That, supposedly, was the price Gov. Peter Minuit paid American Indians for the island of Manhattan in 1625. It's a tale historians find suspect.
In the first place, whatever Minuit paid was in goods valued at 60 17th-century Dutch guilders; the calculation that this equaled 24 U.S. dollars was made two centuries later -- on what basis, evidently, no one can say. In the second place, the Indians with whom he traded had no understanding of the European idea that land could be sold, no conception of it as a thing one could own.
Please, for the love of Cronkite: Give us a break from the missing plane. Yes, we all wonder what happened to it. Yes, our hearts go out to the families seeking resolution. But really, CNN ... enough. Put your hands up and step away from the story.
This is a column about campaign finance reform.
And your eyes glazed over just then, didn't they?
That's the problem with this problem. Americans know that government truly of, by and for the people is unlikely if not impossible so long as the system is polluted by billions of dollars in contributions from corporations and individual billionaires. Half of us, according to Gallup, would like to see public financing of campaigns; nearly 80 percent want to limit campaign fund-raising.
Eleven years ago, Richard Stearns went to Washington.
Stearns -- president of World Vision, the billion-dollar Christian relief organization -- joined other faith leaders in lobbying Congress to spend $15 billion combating AIDS in Africa and the Caribbean. He acknowledged he and his fellow evangelicals were late to the fight against this pandemic and explained their tardiness with remarkable candor.
"We have got this tailspin of culture, in our inner cities in particular, of men not working and just generations of men not even thinking about working or learning the value and the culture of work."
-- Rep. Paul Ryan
Your right to swing your fist ends where my nose begins.
That bit of live-and-let-live wisdom, usually attributed -- some say misattributed -- to Oliver Wendell Holmes, provides a useful framework for considering a high profile case argued before the Supreme Court last week.
What excuses will they make this time?
Meaning that cadre of letters-to-the-editor writers and conservative pundits who so reliably say such stupid things whenever the subject is race. Indeed, race is the third rail of American conscience; to touch it is to be zapped by rationalizations, justifications and lies that defy reason, but that some must embrace to preserve for themselves the fiction of liberty and justice for all. Otherwise, they'd have to face the fact that advantage and disadvantage, health and sickness, wealth and poverty, life and death, are still parceled out according to melanin content of skin.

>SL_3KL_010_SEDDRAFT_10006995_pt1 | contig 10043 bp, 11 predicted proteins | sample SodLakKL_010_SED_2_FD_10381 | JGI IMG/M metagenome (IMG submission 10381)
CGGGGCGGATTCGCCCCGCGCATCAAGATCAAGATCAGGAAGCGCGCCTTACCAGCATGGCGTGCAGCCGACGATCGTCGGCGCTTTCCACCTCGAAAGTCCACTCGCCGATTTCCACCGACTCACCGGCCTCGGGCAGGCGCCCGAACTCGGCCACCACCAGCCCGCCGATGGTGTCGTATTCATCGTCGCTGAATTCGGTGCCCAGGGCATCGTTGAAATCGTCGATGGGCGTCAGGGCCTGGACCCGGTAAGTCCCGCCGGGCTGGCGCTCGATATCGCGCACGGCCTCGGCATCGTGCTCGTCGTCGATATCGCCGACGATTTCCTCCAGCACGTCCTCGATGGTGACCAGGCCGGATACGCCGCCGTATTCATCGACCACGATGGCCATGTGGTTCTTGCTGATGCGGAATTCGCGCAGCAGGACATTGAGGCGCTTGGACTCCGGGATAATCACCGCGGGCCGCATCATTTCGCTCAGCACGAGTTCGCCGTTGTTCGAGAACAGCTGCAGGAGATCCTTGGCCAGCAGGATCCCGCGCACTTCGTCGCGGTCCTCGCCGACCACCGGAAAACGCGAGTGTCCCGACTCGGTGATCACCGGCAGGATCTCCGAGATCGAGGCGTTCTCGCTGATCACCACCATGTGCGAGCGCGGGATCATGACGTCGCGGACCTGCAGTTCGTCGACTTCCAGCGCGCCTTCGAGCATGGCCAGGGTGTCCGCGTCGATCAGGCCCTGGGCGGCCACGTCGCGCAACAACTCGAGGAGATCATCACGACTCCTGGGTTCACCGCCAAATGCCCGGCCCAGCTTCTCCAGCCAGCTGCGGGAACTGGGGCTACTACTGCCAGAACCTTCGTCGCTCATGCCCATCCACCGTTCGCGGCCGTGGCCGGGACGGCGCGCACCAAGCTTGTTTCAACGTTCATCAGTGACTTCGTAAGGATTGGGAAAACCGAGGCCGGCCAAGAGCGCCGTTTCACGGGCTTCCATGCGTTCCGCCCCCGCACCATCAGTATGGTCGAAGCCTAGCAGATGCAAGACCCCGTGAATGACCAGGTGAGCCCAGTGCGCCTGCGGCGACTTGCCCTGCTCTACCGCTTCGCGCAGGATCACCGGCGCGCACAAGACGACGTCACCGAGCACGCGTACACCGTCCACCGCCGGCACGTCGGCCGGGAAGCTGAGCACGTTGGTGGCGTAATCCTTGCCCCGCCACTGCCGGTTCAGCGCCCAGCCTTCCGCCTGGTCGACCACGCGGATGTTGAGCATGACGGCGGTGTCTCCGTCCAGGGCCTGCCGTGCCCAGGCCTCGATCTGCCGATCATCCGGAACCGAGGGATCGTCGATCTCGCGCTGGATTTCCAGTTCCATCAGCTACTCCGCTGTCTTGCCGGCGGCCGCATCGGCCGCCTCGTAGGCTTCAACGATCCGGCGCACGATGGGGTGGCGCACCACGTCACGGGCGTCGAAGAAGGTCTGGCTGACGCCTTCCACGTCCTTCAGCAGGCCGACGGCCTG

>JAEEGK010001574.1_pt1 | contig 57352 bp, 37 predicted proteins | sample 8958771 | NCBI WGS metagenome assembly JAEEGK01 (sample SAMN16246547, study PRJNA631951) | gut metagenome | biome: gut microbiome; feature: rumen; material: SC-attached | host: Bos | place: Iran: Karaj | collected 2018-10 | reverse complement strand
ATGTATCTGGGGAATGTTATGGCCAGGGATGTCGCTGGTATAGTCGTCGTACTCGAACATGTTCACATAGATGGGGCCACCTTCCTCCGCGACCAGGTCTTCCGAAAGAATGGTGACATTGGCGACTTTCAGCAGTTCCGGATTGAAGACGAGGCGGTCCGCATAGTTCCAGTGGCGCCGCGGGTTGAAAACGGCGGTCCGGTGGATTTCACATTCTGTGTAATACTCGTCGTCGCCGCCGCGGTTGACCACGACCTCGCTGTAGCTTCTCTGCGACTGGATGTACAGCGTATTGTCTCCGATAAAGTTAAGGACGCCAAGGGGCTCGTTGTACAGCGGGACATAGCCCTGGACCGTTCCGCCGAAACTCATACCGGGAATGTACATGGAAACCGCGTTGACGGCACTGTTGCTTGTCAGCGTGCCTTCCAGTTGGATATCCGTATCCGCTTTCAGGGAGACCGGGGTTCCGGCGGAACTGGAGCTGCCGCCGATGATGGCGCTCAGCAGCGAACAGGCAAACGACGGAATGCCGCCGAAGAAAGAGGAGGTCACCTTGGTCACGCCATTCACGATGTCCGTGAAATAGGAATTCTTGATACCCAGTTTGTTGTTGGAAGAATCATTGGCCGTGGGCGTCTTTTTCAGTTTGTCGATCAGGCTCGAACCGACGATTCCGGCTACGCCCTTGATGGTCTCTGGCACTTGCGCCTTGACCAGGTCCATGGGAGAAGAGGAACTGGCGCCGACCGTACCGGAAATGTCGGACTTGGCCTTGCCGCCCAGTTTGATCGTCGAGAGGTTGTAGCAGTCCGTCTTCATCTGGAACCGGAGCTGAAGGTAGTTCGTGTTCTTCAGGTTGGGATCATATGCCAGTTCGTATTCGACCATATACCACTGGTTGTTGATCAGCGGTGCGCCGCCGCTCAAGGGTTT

And what shall we say now that the monster has died?
His estranged sons Mark and Nate told the world just a few days ago that their 84-year old father, Fred Phelps, was in the care of a hospice and "on the edge of death." Thursday morning, he went over the edge.
Who speaks for Ghanson Debrosse?
Before he was born, many people did. Anti-abortion groups did. Churches did. Protesters did. And lawmakers did. Florida, for instance, requires that a woman undergo an ultrasound before getting an abortion, and the provider must offer her the option of viewing the image.
It's your fault Justin Bieber is a jerk.
That's the contention of attorney Roy Black, who is defending the 20-year-old singer on a DUI charge stemming from a Jan. 23 arrest in Miami Beach.
A few words about Nathan Entingh's hand gun.
Meaning, you should understand, not a gun you hold in your hand, but rather, the hand itself, thumb cocked and index finger extended to resemble a pistol. One afternoon late last month, Entingh, who goes to school in Columbus, Ohio, was goofing off in science class when he raised such a "hand gun," pointed it at another kid's head, and said, "Boom." Not a good thing to do and Entingh, who is 10, should certainly have been reprimanded. Instead, he was suspended for three days. His father, Paul, says he's been told that if it happens again, the next suspension may be permanent.
Eighty-three-year old Ron Kilmartin was in a hospice, dying of lung cancer. His daughter was at his bedside, cracking jokes about it. Here's one:
"Last week, Dad coughed and said, 'choking.' I tried to give him water but he just wanted me to turn off the men's Olympic hockey game."
A plea for about a dozen people who know who they are: Will you see “12 Years a Slave” now?
It just won the Oscar for Best Picture. It just came out on DVD. Please see it. I'll even spring for the popcorn.
Maybe, if Democratic voters have their way. While the Republican faithful are split among a number of contenders and not particularly enthusiastic about any of them, a new poll finds Democrats overwhelmingly united behind a Hillary Clinton candidacy for 2016.
"Discrimination," he said, "is horrible. It's hurtful. It has no place in civilized society..."
You would think that statement, delivered recently in the Kansas legislature, a noble sentiment no right-thinking person could argue with. But we are gathered here today to argue with it.
Because it turns out that when Republican legislator Charles Macheers said "discrimination," he didn't mean, well ... discrimination. Macheers sponsored a bill -- passed overwhelmingly by the Kansas House but killed last week by the Senate in an attack of common sense -- that sought to exempt any business or government employee from providing "any services, accommodations, advantages, facilities, goods or privileges" related to any "marriage, domestic partnership, civil union or similar arrangement" if doing so would conflict with the employee's "sincerely held religious beliefs."